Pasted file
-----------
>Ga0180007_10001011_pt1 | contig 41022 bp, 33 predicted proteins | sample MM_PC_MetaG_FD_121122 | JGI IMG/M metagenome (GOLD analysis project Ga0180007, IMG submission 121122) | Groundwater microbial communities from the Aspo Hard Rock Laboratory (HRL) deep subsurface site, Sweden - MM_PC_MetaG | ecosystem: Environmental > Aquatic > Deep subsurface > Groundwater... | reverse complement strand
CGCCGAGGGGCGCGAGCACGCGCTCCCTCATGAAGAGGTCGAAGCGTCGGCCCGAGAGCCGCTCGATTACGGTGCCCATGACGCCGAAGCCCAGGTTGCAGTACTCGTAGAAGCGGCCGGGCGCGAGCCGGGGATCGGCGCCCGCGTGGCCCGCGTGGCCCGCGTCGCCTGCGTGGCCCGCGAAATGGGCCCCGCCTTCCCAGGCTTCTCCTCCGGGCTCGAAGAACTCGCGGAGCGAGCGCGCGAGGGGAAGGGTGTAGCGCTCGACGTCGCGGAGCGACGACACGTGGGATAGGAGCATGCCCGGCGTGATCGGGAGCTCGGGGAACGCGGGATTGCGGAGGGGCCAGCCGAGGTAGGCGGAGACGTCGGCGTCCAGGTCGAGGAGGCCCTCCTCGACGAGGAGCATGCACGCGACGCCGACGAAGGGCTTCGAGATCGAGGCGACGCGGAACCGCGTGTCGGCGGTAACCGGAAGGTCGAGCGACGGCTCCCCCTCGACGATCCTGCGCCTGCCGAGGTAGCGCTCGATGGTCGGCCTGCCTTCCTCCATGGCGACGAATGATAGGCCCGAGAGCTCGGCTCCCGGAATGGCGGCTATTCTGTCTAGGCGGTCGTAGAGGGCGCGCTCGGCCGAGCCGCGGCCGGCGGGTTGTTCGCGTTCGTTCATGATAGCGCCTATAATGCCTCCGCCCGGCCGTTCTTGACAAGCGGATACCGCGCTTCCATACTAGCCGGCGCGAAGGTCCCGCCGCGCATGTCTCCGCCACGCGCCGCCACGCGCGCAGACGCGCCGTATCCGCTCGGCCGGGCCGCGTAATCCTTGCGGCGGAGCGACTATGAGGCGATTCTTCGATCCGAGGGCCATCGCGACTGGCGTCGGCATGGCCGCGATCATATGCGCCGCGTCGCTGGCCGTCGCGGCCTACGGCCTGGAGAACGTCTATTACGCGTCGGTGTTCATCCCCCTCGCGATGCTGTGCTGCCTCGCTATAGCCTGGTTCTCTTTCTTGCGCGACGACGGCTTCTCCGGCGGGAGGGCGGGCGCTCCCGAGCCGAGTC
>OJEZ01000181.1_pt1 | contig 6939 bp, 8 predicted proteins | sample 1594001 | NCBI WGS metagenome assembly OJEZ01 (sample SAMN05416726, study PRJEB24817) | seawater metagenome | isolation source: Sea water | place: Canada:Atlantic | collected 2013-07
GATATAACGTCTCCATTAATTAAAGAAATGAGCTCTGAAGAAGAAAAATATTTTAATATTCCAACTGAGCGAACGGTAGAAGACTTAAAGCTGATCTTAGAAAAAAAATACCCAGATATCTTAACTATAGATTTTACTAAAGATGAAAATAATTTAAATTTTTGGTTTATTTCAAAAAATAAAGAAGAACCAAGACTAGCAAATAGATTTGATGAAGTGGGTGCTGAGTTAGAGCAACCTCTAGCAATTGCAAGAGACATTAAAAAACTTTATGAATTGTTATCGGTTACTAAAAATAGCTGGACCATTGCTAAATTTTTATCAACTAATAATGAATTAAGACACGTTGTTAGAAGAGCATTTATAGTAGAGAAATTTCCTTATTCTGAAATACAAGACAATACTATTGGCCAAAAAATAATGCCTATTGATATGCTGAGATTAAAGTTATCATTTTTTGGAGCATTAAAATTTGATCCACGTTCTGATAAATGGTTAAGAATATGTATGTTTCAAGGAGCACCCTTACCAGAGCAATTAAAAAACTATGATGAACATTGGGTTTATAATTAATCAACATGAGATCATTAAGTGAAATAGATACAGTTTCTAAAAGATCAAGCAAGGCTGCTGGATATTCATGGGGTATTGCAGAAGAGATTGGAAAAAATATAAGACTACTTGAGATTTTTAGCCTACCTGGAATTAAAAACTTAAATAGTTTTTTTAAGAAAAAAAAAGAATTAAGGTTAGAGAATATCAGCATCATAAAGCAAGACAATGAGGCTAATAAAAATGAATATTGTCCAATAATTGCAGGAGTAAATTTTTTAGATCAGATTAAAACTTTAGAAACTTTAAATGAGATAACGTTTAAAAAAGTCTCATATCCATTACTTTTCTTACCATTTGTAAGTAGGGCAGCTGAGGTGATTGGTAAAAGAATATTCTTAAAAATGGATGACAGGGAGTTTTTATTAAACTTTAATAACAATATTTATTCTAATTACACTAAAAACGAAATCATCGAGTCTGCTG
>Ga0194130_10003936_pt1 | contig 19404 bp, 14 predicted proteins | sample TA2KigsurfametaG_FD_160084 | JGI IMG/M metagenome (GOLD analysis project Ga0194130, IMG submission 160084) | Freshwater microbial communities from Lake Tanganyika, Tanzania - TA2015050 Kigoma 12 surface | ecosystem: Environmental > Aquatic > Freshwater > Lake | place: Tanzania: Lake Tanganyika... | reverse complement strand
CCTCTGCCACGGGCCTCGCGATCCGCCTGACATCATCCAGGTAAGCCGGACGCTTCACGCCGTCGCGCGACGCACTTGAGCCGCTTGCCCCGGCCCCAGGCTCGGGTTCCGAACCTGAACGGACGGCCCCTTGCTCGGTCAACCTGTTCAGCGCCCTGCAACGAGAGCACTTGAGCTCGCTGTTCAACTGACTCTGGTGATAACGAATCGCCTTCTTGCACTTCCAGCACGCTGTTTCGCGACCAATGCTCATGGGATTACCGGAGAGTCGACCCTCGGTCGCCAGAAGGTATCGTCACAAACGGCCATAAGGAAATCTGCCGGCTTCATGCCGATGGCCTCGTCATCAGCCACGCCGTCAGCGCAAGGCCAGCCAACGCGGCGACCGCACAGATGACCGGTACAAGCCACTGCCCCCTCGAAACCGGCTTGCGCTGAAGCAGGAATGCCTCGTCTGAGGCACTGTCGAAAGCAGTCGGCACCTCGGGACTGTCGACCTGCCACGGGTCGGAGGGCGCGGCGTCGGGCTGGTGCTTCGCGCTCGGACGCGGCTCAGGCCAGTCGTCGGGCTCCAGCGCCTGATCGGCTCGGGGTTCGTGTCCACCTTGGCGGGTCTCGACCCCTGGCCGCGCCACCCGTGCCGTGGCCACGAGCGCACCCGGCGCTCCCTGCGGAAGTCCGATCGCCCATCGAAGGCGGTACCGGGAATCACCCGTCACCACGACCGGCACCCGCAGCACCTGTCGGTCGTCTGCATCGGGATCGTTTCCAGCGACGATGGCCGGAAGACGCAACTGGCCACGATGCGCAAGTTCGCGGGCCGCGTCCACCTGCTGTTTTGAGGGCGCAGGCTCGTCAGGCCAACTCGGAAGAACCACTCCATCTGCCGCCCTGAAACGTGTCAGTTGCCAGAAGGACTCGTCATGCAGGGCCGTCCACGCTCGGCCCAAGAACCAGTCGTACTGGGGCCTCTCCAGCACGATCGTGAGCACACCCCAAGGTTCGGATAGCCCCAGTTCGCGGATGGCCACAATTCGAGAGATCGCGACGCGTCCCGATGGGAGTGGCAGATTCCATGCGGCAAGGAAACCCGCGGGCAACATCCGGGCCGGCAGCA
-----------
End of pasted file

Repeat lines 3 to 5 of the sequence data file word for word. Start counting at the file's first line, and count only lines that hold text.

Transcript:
>OJEZ01000181.1_pt1 | contig 6939 bp, 8 predicted proteins | sample 1594001 | NCBI WGS metagenome assembly OJEZ01 (sample SAMN05416726, study PRJEB24817) | seawater metagenome | isolation source: Sea water | place: Canada:Atlantic | collected 2013-07
GATATAACGTCTCCATTAATTAAAGAAATGAGCTCTGAAGAAGAAAAATATTTTAATATTCCAACTGAGCGAACGGTAGAAGACTTAAAGCTGATCTTAGAAAAAAAATACCCAGATATCTTAACTATAGATTTTACTAAAGATGAAAATAATTTAAATTTTTGGTTTATTTCAAAAAATAAAGAAGAACCAAGACTAGCAAATAGATTTGATGAAGTGGGTGCTGAGTTAGAGCAACCTCTAGCAATTGCAAGAGACATTAAAAAACTTTATGAATTGTTATCGGTTACTAAAAATAGCTGGACCATTGCTAAATTTTTATCAACTAATAATGAATTAAGACACGTTGTTAGAAGAGCATTTATAGTAGAGAAATTTCCTTATTCTGAAATACAAGACAATACTATTGGCCAAAAAATAATGCCTATTGATATGCTGAGATTAAAGTTATCATTTTTTGGAGCATTAAAATTTGATCCACGTTCTGATAAATGGTTAAGAATATGTATGTTTCAAGGAGCACCCTTACCAGAGCAATTAAAAAACTATGATGAACATTGGGTTTATAATTAATCAACATGAGATCATTAAGTGAAATAGATACAGTTTCTAAAAGATCAAGCAAGGCTGCTGGATATTCATGGGGTATTGCAGAAGAGATTGGAAAAAATATAAGACTACTTGAGATTTTTAGCCTACCTGGAATTAAAAACTTAAATAGTTTTTTTAAGAAAAAAAAAGAATTAAGGTTAGAGAATATCAGCATCATAAAGCAAGACAATGAGGCTAATAAAAATGAATATTGTCCAATAATTGCAGGAGTAAATTTTTTAGATCAGATTAAAACTTTAGAAACTTTAAATGAGATAACGTTTAAAAAAGTCTCATATCCATTACTTTTCTTACCATTTGTAAGTAGGGCAGCTGAGGTGATTGGTAAAAGAATATTCTTAAAAATGGATGACAGGGAGTTTTTATTAAACTTTAATAACAATATTTATTCTAATTACACTAAAAACGAAATCATCGAGTCTGCTG
>Ga0194130_10003936_pt1 | contig 19404 bp, 14 predicted proteins | sample TA2KigsurfametaG_FD_160084 | JGI IMG/M metagenome (GOLD analysis project Ga0194130, IMG submission 160084) | Freshwater microbial communities from Lake Tanganyika, Tanzania - TA2015050 Kigoma 12 surface | ecosystem: Environmental > Aquatic > Freshwater > Lake | place: Tanzania: Lake Tanganyika... | reverse complement strand